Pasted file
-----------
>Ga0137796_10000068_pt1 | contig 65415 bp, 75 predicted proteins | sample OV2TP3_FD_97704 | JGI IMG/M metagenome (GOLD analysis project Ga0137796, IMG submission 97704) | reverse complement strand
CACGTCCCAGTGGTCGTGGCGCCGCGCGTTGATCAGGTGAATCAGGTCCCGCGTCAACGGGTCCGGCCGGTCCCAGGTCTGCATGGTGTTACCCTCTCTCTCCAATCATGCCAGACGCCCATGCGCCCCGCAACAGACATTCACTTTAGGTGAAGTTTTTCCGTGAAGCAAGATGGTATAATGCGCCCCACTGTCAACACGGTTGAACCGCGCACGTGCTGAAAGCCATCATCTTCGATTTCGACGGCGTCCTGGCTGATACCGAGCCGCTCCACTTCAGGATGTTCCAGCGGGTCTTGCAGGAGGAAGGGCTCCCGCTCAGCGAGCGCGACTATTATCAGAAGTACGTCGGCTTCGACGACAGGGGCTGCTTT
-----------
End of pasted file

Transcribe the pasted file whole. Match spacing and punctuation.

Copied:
>Ga0137796_10000068_pt1 | contig 65415 bp, 75 predicted proteins | sample OV2TP3_FD_97704 | JGI IMG/M metagenome (GOLD analysis project Ga0137796, IMG submission 97704) | reverse complement strand
CACGTCCCAGTGGTCGTGGCGCCGCGCGTTGATCAGGTGAATCAGGTCCCGCGTCAACGGGTCCGGCCGGTCCCAGGTCTGCATGGTGTTACCCTCTCTCTCCAATCATGCCAGACGCCCATGCGCCCCGCAACAGACATTCACTTTAGGTGAAGTTTTTCCGTGAAGCAAGATGGTATAATGCGCCCCACTGTCAACACGGTTGAACCGCGCACGTGCTGAAAGCCATCATCTTCGATTTCGACGGCGTCCTGGCTGATACCGAGCCGCTCCACTTCAGGATGTTCCAGCGGGTCTTGCAGGAGGAAGGGCTCCCGCTCAGCGAGCGCGACTATTATCAGAAGTACGTCGGCTTCGACGACAGGGGCTGCTTT